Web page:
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Community water supply systems to be outfitted with redundant power

The Puerto Rico Community Foundation has launched the first phase of its project to establish redundant power for the island’s community water supply systems, which will guarantee uninterrupted access to running water in rural communities during natural disasters.

The project entails a $25 million grant, issued through the Federal Emergency Management Agency’s risk mitigation program, with $1.7 million of these funds being authorized to complete the first phase, the nonprofit confirmed.

Redundant power, also known as redundant energy, incorporates the use of alternative energy sources to ensure that an electric system continues to receive power, even when a component of the main system stops working.

The Foundation’s project will install solar systems and emergency generators as backup power sources for water supply systems in the island’s most vulnerable communities.

In Puerto Rico, there are approximately 242 community aqueducts that the Puerto Rico Aqueducts and Sewer Authority (PRASA) do not provide service to. These aqueducts are located in rural, mountainous areas throughout 43 municipalities, and they supply water to about 100,000 people (3% of the island’s residents).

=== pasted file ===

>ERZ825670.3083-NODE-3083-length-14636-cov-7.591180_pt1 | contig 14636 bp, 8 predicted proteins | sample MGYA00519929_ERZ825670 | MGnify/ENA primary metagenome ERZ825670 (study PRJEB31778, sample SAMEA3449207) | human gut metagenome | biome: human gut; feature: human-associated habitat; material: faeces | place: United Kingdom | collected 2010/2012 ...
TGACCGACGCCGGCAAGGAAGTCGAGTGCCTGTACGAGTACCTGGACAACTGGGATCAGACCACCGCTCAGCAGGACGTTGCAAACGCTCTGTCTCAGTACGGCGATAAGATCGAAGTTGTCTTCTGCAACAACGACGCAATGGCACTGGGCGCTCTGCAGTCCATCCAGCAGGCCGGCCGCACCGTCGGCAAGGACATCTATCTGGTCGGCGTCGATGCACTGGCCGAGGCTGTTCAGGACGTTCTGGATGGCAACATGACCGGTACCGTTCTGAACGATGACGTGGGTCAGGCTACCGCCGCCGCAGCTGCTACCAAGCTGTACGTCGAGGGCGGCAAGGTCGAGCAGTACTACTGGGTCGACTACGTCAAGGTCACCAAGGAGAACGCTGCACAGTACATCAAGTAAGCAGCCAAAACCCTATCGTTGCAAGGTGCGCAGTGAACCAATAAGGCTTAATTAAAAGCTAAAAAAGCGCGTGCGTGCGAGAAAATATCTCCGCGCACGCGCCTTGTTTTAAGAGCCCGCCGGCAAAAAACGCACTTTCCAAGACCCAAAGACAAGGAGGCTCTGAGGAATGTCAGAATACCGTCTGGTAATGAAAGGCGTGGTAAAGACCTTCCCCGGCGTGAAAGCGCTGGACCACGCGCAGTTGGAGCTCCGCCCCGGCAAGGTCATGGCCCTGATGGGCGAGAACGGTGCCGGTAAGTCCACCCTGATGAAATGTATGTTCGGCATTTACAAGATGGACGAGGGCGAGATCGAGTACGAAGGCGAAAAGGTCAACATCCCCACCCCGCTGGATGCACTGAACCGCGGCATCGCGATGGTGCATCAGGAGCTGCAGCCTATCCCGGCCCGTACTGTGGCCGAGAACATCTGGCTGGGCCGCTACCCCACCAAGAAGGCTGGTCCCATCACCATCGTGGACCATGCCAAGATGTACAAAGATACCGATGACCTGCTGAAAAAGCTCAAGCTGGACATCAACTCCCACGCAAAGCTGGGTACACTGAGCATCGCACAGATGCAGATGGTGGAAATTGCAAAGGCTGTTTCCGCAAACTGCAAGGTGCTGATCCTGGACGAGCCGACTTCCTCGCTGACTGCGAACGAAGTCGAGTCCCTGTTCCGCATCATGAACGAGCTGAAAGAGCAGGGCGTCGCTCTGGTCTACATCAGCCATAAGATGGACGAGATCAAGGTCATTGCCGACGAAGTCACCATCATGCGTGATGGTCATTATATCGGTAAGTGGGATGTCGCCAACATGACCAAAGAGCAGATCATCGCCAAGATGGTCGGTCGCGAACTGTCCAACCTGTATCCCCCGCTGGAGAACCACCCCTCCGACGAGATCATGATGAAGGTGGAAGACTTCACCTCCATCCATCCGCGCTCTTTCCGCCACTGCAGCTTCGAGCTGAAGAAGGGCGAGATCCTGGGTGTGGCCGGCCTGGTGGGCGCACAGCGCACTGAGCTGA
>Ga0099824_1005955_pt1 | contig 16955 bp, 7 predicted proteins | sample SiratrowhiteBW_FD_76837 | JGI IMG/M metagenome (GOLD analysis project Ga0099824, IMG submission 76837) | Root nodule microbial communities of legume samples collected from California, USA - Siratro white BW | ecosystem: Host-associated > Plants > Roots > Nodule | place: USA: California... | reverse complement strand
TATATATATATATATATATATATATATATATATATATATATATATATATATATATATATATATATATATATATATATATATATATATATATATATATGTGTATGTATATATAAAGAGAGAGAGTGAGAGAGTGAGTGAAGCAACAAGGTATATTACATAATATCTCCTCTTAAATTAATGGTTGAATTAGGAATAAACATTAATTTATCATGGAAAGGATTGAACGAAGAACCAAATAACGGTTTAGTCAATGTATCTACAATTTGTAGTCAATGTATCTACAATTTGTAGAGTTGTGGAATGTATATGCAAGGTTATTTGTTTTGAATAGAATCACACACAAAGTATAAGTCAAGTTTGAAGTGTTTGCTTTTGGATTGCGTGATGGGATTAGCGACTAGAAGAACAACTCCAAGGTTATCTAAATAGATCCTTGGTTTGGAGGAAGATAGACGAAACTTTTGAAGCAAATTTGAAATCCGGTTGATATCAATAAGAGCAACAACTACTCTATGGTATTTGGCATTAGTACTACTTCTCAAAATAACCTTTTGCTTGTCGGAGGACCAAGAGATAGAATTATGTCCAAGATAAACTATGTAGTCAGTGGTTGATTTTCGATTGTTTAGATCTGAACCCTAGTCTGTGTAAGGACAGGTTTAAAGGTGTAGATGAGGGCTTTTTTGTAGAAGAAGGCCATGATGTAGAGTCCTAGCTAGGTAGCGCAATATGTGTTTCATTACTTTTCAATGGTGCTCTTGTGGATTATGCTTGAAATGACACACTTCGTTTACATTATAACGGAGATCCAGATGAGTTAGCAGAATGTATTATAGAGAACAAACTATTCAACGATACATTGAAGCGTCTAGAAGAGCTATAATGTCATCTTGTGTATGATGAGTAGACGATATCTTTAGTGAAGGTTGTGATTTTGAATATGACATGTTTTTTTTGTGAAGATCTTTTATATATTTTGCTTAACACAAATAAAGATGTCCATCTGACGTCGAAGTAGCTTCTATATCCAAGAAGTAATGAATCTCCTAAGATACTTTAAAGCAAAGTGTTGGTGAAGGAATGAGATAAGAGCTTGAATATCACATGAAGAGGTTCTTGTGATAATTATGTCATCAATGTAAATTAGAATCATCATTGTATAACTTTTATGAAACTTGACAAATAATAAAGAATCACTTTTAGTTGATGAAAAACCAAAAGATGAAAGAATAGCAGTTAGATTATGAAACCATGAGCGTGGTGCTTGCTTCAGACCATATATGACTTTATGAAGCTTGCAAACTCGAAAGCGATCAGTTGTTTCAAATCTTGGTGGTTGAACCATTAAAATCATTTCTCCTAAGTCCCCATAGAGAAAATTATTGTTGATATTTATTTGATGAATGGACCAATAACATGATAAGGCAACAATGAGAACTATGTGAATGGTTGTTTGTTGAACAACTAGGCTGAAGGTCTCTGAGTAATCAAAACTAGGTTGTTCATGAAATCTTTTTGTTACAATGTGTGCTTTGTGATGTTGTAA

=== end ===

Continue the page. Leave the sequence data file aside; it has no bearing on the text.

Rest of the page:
“The Puerto Rico Community Foundation initiated, in March, the first phase of this project for access to clean water using redundant power for vulnerable communities, with the determination to guarantee social justice, equity, and communal prosperity,” said the Foundation’s President, Nelson I. Colón-Tarrats.

“We’re preventing that future emergencies put the continuity of this vital service at risk,” he added. 

During the first phase of the project, which is expected to be completed by February 2022, officials will gather information about the communities, their water supply systems, and their environmental conditions.

These findings will allow experts to determine the type of equipment that will be used in construction and create preliminary designs. So far, officials have visited 50 community water supply plants and initiated contact with 160 said aqueducts. 

The second phase, set to start in March 2022, includes the installation of high efficiency water pumps that can operate with solar power, electricity from the Puerto Rico Electric Power Authority, or generators. It also includes the installation of solar panels and an emergency generator with a built-in storage tank for gasoline. 

This project is one of several initiatives developed through the foundation’s “Agua Pa’ Nosotros” (“Water for Us”) program, which is focused on granting access to clean water in rural communities.

They do so by improving infrastructure, community organization, and administration, as well as ensuring compliance with regulatory agencies. Through this program, 60 aqueducts have received technical assistance while 20 have received donations to improve infrastructure, and two emergency centers have been established.

Author Details
Author Details
Daniela Valdés is a bilingual journalist and senior at Sacred Heart University in Santurce. She will graduate in June 2021 with a bachelor’s degree in general communications. Her bylines include ROOSTERGNN Global News Network and Merodea. She also has collaborated with STV Noticias, the only digital newscast in Puerto Rico that is completely produced by university students.
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